One critic friend of mine recently described such concert formats as almost unreviewable, claiming that the potpourri of movements is anathema to a cohesive, comprehensible program. I haven’t attended one of Spektral’s sampler packs for a while, but I’ve had my skeptical thoughts too, especially as the quartet has made the format a touring mainstay and selling point. Yet my doubts dissolved in Saturday’s joyful atmosphere at the simultaneously posh and cozy Logan Center “performance penthouse.” The assembled listeners were like a large dinner party enjoying, one after another, the delightful achievements of seven excellent cooks. It was a tasting menu, to be sure, but the portions were substantial. And most importantly, when the main course arrived–Dave Reminick’s new work The Ancestral Mousetrap–the audience was fresh, energized, and ready to listen carefully to a five-movement world premiere.

The first work performed was American composer Stephen Gorbos’s Passage Through the City, which takes as its inspiration the experience of “walking Chicago’s city streets.” The work was created with project support from local arts incubator High Concept Labs. Gorbos, a Maryland-based composer, has written an approachable piece evoking the grind of Chicago’s streets in every sense: the earnest hard work, the often inhospitable climate, and the constant, admirable hum of human endeavor. The quartet’s palette here was one of luminous, mellow timbres, gorgeously matched.

Although violist Doyle Armbrust announced from the stage that the quartet had neglected–oops–to include much “slow music” in this program, it was the quartet’s refinement and sensitivity that emerged most clearly throughout the evening. The opening of Beethoven’s Op. 132 had a courageous sense of introversion; Chris Fisher-Lochhead’s reimagining of James Blake’s I Never Learnt to Share had gorgeous stillness and lyricism; Haydn’s Op. 33 slow movement featured a poised and tranquil solo from Armbrust. The playing of the quartet’s newest member, violinist Clara Lyon, has a particular brand of elegance which has expanded the quartet’s sound world in a lovely way.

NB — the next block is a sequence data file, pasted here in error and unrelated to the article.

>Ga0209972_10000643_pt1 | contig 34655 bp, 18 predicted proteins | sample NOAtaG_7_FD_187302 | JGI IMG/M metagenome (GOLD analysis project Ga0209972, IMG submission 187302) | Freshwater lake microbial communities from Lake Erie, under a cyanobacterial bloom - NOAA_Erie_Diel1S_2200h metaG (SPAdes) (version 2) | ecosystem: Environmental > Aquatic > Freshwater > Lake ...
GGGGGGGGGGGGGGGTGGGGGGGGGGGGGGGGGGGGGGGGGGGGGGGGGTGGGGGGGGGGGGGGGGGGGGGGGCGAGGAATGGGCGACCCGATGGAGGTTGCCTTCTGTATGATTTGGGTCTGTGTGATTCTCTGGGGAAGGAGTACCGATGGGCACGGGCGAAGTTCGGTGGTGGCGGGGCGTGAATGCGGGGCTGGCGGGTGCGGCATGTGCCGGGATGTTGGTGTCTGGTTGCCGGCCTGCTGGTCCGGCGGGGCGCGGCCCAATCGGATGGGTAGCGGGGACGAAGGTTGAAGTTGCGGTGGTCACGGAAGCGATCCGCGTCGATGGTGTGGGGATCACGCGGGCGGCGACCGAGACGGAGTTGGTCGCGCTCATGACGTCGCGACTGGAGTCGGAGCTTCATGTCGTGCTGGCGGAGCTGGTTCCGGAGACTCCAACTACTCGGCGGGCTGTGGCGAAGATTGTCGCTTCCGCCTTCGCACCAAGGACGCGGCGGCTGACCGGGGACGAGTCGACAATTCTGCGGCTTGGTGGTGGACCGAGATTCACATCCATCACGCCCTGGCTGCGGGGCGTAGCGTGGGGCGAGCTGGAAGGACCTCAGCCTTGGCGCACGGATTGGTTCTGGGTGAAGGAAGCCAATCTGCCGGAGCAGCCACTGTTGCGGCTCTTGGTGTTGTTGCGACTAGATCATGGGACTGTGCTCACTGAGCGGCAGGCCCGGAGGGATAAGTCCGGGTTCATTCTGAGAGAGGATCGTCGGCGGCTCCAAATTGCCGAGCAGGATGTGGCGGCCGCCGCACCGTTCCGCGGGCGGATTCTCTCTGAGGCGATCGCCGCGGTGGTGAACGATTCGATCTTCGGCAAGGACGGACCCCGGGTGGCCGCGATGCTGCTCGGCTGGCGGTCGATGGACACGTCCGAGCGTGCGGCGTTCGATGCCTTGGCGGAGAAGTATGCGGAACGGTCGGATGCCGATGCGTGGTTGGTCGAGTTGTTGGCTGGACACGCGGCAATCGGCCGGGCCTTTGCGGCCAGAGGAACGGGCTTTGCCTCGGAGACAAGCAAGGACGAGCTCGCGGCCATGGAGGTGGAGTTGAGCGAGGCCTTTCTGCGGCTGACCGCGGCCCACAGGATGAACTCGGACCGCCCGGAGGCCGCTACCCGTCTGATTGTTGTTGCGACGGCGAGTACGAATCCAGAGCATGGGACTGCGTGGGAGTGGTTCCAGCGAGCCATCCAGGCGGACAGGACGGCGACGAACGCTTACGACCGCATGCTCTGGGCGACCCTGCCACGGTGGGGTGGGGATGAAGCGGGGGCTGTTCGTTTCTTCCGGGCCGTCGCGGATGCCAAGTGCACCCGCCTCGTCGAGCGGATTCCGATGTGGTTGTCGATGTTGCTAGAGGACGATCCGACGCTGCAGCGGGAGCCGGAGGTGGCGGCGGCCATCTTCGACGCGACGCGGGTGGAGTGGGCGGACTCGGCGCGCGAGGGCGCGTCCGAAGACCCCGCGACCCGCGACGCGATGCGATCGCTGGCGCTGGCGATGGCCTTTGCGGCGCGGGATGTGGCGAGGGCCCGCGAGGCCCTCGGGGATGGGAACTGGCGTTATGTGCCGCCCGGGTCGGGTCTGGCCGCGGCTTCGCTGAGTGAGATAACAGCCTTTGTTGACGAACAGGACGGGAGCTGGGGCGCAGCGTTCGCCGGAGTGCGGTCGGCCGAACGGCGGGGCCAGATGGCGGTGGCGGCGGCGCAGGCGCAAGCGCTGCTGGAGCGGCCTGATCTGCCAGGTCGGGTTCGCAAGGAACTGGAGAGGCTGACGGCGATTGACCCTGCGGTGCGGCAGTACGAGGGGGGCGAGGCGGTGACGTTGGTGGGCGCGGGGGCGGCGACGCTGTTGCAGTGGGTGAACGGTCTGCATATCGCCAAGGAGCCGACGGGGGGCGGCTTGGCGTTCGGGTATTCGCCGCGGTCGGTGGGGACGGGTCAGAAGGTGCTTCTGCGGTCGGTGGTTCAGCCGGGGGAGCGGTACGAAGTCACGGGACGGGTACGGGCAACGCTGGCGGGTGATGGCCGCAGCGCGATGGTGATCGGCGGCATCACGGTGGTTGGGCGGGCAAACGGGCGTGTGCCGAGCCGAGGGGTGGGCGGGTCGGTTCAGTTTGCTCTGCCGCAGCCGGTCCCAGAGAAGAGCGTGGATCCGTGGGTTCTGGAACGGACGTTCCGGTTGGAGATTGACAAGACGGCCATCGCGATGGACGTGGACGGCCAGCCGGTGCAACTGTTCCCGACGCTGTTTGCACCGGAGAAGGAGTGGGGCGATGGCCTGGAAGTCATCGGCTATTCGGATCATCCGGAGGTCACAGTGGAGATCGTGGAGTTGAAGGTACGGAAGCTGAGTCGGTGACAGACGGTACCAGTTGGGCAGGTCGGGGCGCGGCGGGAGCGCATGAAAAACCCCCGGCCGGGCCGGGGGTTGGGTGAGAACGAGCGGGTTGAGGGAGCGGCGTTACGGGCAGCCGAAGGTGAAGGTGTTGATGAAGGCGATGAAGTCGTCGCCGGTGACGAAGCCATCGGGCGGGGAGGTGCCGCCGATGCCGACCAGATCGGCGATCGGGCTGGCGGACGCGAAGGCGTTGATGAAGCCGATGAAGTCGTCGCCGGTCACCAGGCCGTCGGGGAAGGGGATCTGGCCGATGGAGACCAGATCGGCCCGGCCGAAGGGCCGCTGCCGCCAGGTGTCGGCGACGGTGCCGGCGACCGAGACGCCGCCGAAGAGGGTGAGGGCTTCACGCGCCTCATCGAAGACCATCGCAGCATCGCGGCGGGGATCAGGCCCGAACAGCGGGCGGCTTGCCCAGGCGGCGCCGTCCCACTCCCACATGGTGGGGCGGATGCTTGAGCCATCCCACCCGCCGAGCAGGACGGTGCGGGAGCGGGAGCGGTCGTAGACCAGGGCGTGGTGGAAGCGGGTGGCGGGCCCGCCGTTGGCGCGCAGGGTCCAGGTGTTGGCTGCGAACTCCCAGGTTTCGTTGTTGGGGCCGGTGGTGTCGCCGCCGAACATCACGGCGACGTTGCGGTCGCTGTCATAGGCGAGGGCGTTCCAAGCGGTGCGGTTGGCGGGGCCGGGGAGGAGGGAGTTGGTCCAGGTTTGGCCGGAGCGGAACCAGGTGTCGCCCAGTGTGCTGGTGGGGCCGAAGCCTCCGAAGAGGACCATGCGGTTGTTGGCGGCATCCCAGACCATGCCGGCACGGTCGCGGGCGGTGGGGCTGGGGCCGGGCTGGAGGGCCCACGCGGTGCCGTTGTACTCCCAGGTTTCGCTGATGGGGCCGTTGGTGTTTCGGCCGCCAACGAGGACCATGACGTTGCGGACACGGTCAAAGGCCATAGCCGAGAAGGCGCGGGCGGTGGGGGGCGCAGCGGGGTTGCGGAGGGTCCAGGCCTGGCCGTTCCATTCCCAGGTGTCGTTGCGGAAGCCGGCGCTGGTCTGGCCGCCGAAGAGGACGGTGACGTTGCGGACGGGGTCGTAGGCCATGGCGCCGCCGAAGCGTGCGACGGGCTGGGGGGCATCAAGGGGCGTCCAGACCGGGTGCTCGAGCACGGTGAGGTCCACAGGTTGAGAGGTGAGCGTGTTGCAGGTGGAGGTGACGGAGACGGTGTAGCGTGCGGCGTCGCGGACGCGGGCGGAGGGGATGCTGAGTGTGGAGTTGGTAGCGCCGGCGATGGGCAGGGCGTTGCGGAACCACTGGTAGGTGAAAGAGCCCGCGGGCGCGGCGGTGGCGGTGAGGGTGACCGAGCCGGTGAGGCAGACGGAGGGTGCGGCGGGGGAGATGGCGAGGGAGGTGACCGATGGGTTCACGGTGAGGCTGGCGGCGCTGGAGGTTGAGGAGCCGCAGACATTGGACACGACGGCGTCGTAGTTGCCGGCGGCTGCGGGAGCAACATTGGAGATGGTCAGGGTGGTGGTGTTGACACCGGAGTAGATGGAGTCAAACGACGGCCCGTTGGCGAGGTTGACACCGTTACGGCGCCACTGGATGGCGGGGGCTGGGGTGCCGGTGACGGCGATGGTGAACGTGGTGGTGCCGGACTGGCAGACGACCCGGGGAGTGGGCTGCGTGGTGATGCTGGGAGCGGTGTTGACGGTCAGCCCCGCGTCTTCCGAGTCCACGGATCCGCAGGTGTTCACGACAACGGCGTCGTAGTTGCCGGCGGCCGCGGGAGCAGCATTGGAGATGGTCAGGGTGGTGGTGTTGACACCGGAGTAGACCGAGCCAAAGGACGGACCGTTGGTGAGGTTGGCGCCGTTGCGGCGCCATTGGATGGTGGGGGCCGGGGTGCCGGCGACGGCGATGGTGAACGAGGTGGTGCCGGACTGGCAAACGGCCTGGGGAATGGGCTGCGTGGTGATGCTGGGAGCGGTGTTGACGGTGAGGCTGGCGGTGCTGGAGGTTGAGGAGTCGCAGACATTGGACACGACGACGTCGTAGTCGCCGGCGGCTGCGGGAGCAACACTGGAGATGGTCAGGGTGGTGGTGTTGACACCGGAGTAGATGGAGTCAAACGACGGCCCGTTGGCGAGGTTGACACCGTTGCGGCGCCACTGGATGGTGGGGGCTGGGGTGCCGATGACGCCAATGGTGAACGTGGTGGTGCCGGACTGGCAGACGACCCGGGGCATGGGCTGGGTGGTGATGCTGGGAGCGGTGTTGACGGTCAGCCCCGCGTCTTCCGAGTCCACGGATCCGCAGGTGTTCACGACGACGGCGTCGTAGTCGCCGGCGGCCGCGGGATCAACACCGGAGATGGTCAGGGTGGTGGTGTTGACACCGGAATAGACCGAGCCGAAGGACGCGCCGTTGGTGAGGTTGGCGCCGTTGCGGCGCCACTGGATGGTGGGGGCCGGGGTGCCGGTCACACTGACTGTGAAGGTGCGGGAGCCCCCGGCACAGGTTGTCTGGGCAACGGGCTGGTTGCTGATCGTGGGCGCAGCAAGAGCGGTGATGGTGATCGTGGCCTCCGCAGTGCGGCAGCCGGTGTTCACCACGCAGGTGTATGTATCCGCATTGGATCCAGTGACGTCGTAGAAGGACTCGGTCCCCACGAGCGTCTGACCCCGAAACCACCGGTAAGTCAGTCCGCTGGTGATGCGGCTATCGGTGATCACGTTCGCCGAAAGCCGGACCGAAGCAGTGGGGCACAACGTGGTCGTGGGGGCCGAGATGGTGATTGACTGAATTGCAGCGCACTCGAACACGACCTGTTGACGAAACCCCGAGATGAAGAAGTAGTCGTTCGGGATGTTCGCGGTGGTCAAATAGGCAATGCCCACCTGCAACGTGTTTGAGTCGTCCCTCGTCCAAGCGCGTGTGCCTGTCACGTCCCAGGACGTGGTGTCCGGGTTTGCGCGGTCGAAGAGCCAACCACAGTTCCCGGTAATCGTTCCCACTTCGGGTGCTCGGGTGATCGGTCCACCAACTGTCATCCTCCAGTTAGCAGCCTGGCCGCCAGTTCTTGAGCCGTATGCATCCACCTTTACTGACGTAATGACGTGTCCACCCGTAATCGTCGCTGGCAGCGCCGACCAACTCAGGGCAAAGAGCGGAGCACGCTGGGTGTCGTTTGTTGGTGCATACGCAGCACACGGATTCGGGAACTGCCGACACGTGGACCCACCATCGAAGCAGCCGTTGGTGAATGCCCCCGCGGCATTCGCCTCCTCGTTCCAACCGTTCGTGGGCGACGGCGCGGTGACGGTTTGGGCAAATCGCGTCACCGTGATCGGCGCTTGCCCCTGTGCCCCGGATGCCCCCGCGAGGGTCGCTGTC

Dave Reminick’s highly anticipated new work for “singing string quartet,” The Ancestral Moustetrap, burst onto this polished and refined stage with an impolite roar. Reminick’s concise, funny, and often dazzling music has found an able playmate in the poetry of Russell Edson–or perhaps it’s the other way around.

Edson, a cult figure commonly referred to as the “godfather of the prose poem,” died in April, while Reminick’s Ancestral Mousetrap was still being composed. As a literary figure, Edson was a firm iconoclast who once claimed to strive for a voice “having no more pretension than a child’s primer. Which may,” he added, “be its own pretension.”

In his 1975 essay entitled “Portrait of the Writer as a Fat Man,” Edson wrote:

How I hate little constipated lines that are afraid to be anything but correct, without an ounce of humor, that gaiety that death teaches! …

How I despise the celebrity poet!

You get the idea. Edson marched to his own drum.

In terms of their form, Edson’s poems are provocative in that some people didn’t think they count as poetry. In terms of their subject matter, they are provocative because they contain what literary critic Sarah Manguso described as “lots of defecation, lots of procreation … lots of animals, particularly monkeys … And let’s not forget: lots of old men and lots of death.”

It’s the death, and particularly the decay of the body, that Reminick’s text selection reveals a keen interest in. Two of the poem/movement’s titles, “Killing the Ape” and “Bringing a Dead Man Back to Life,” speak death for themselves. Two others, “The Old Woman’s Breakfast” and “Oh My God I’ll Never Get Home,” feature the disintegration of the human body. The final, “The Ancestral Mousetrap,” is the most lyrical, describing the trap’s cheese bait: